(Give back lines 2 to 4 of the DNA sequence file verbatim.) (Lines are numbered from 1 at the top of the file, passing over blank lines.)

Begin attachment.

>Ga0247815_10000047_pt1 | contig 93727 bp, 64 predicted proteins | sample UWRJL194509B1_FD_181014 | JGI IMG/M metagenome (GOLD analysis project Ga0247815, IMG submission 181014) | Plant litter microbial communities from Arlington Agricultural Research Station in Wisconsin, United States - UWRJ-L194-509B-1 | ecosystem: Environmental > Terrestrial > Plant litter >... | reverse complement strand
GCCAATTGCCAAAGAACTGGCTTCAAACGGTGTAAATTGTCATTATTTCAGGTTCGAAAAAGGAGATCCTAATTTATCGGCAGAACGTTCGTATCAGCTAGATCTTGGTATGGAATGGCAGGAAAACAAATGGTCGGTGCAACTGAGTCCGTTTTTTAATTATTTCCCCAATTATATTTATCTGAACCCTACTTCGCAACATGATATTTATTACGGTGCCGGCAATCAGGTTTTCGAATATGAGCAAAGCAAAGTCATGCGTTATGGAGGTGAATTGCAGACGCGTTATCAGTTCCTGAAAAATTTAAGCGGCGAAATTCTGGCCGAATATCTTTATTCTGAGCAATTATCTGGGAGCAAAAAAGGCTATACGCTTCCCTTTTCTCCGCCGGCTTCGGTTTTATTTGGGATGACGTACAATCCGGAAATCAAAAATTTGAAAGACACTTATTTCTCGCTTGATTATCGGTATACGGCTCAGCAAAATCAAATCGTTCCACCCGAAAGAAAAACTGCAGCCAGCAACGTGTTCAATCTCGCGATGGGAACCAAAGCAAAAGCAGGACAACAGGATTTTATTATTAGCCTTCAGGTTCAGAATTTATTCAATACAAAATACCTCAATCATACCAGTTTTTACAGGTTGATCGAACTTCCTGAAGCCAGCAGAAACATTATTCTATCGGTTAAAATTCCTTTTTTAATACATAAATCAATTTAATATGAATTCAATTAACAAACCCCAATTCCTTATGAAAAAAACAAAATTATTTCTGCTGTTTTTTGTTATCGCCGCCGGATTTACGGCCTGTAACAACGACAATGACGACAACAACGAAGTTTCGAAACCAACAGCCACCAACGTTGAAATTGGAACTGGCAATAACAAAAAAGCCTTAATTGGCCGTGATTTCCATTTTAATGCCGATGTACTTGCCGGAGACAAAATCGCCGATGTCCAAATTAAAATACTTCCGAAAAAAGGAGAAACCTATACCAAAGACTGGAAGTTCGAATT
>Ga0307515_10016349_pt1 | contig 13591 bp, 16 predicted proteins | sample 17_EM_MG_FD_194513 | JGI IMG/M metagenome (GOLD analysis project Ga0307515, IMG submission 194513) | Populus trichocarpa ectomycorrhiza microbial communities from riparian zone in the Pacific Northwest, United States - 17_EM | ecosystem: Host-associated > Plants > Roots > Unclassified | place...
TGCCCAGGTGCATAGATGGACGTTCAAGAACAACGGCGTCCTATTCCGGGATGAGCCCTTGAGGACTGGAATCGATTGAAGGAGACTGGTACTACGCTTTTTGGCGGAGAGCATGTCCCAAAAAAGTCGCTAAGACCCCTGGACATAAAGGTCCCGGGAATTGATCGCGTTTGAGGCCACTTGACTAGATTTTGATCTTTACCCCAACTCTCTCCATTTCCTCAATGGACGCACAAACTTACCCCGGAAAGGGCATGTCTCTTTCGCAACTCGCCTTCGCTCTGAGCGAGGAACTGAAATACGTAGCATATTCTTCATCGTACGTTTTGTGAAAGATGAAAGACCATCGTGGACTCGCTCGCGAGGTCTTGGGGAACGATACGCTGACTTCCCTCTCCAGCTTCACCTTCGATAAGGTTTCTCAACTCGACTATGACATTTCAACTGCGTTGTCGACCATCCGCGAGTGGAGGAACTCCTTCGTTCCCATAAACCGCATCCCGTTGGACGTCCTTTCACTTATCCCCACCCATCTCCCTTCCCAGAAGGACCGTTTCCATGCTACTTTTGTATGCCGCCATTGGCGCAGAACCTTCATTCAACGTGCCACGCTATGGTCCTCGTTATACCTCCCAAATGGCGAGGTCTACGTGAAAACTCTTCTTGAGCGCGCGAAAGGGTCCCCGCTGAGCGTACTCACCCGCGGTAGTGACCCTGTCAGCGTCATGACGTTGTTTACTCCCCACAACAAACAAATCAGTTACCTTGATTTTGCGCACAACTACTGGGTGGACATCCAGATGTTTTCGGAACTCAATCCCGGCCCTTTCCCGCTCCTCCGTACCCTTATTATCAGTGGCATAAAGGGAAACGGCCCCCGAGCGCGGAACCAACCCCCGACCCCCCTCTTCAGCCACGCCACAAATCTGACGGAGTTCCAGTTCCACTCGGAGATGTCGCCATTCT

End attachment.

GCCAATTGCCAAAGAACTGGCTTCAAACGGTGTAAATTGTCATTATTTCAGGTTCGAAAAAGGAGATCCTAATTTATCGGCAGAACGTTCGTATCAGCTAGATCTTGGTATGGAATGGCAGGAAAACAAATGGTCGGTGCAACTGAGTCCGTTTTTTAATTATTTCCCCAATTATATTTATCTGAACCCTACTTCGCAACATGATATTTATTACGGTGCCGGCAATCAGGTTTTCGAATATGAGCAAAGCAAAGTCATGCGTTATGGAGGTGAATTGCAGACGCGTTATCAGTTCCTGAAAAATTTAAGCGGCGAAATTCTGGCCGAATATCTTTATTCTGAGCAATTATCTGGGAGCAAAAAAGGCTATACGCTTCCCTTTTCTCCGCCGGCTTCGGTTTTATTTGGGATGACGTACAATCCGGAAATCAAAAATTTGAAAGACACTTATTTCTCGCTTGATTATCGGTATACGGCTCAGCAAAATCAAATCGTTCCACCCGAAAGAAAAACTGCAGCCAGCAACGTGTTCAATCTCGCGATGGGAACCAAAGCAAAAGCAGGACAACAGGATTTTATTATTAGCCTTCAGGTTCAGAATTTATTCAATACAAAATACCTCAATCATACCAGTTTTTACAGGTTGATCGAACTTCCTGAAGCCAGCAGAAACATTATTCTATCGGTTAAAATTCCTTTTTTAATACATAAATCAATTTAATATGAATTCAATTAACAAACCCCAATTCCTTATGAAAAAAACAAAATTATTTCTGCTGTTTTTTGTTATCGCCGCCGGATTTACGGCCTGTAACAACGACAATGACGACAACAACGAAGTTTCGAAACCAACAGCCACCAACGTTGAAATTGGAACTGGCAATAACAAAAAAGCCTTAATTGGCCGTGATTTCCATTTTAATGCCGATGTACTTGCCGGAGACAAAATCGCCGATGTCCAAATTAAAATACTTCCGAAAAAAGGAGAAACCTATACCAAAGACTGGAAGTTCGAATT
>Ga0307515_10016349_pt1 | contig 13591 bp, 16 predicted proteins | sample 17_EM_MG_FD_194513 | JGI IMG/M metagenome (GOLD analysis project Ga0307515, IMG submission 194513) | Populus trichocarpa ectomycorrhiza microbial communities from riparian zone in the Pacific Northwest, United States - 17_EM | ecosystem: Host-associated > Plants > Roots > Unclassified | place...
TGCCCAGGTGCATAGATGGACGTTCAAGAACAACGGCGTCCTATTCCGGGATGAGCCCTTGAGGACTGGAATCGATTGAAGGAGACTGGTACTACGCTTTTTGGCGGAGAGCATGTCCCAAAAAAGTCGCTAAGACCCCTGGACATAAAGGTCCCGGGAATTGATCGCGTTTGAGGCCACTTGACTAGATTTTGATCTTTACCCCAACTCTCTCCATTTCCTCAATGGACGCACAAACTTACCCCGGAAAGGGCATGTCTCTTTCGCAACTCGCCTTCGCTCTGAGCGAGGAACTGAAATACGTAGCATATTCTTCATCGTACGTTTTGTGAAAGATGAAAGACCATCGTGGACTCGCTCGCGAGGTCTTGGGGAACGATACGCTGACTTCCCTCTCCAGCTTCACCTTCGATAAGGTTTCTCAACTCGACTATGACATTTCAACTGCGTTGTCGACCATCCGCGAGTGGAGGAACTCCTTCGTTCCCATAAACCGCATCCCGTTGGACGTCCTTTCACTTATCCCCACCCATCTCCCTTCCCAGAAGGACCGTTTCCATGCTACTTTTGTATGCCGCCATTGGCGCAGAACCTTCATTCAACGTGCCACGCTATGGTCCTCGTTATACCTCCCAAATGGCGAGGTCTACGTGAAAACTCTTCTTGAGCGCGCGAAAGGGTCCCCGCTGAGCGTACTCACCCGCGGTAGTGACCCTGTCAGCGTCATGACGTTGTTTACTCCCCACAACAAACAAATCAGTTACCTTGATTTTGCGCACAACTACTGGGTGGACATCCAGATGTTTTCGGAACTCAATCCCGGCCCTTTCCCGCTCCTCCGTACCCTTATTATCAGTGGCATAAAGGGAAACGGCCCCCGAGCGCGGAACCAACCCCCGACCCCCCTCTTCAGCCACGCCACAAATCTGACGGAGTTCCAGTTCCACTCGGAGATGTCGCCATTCT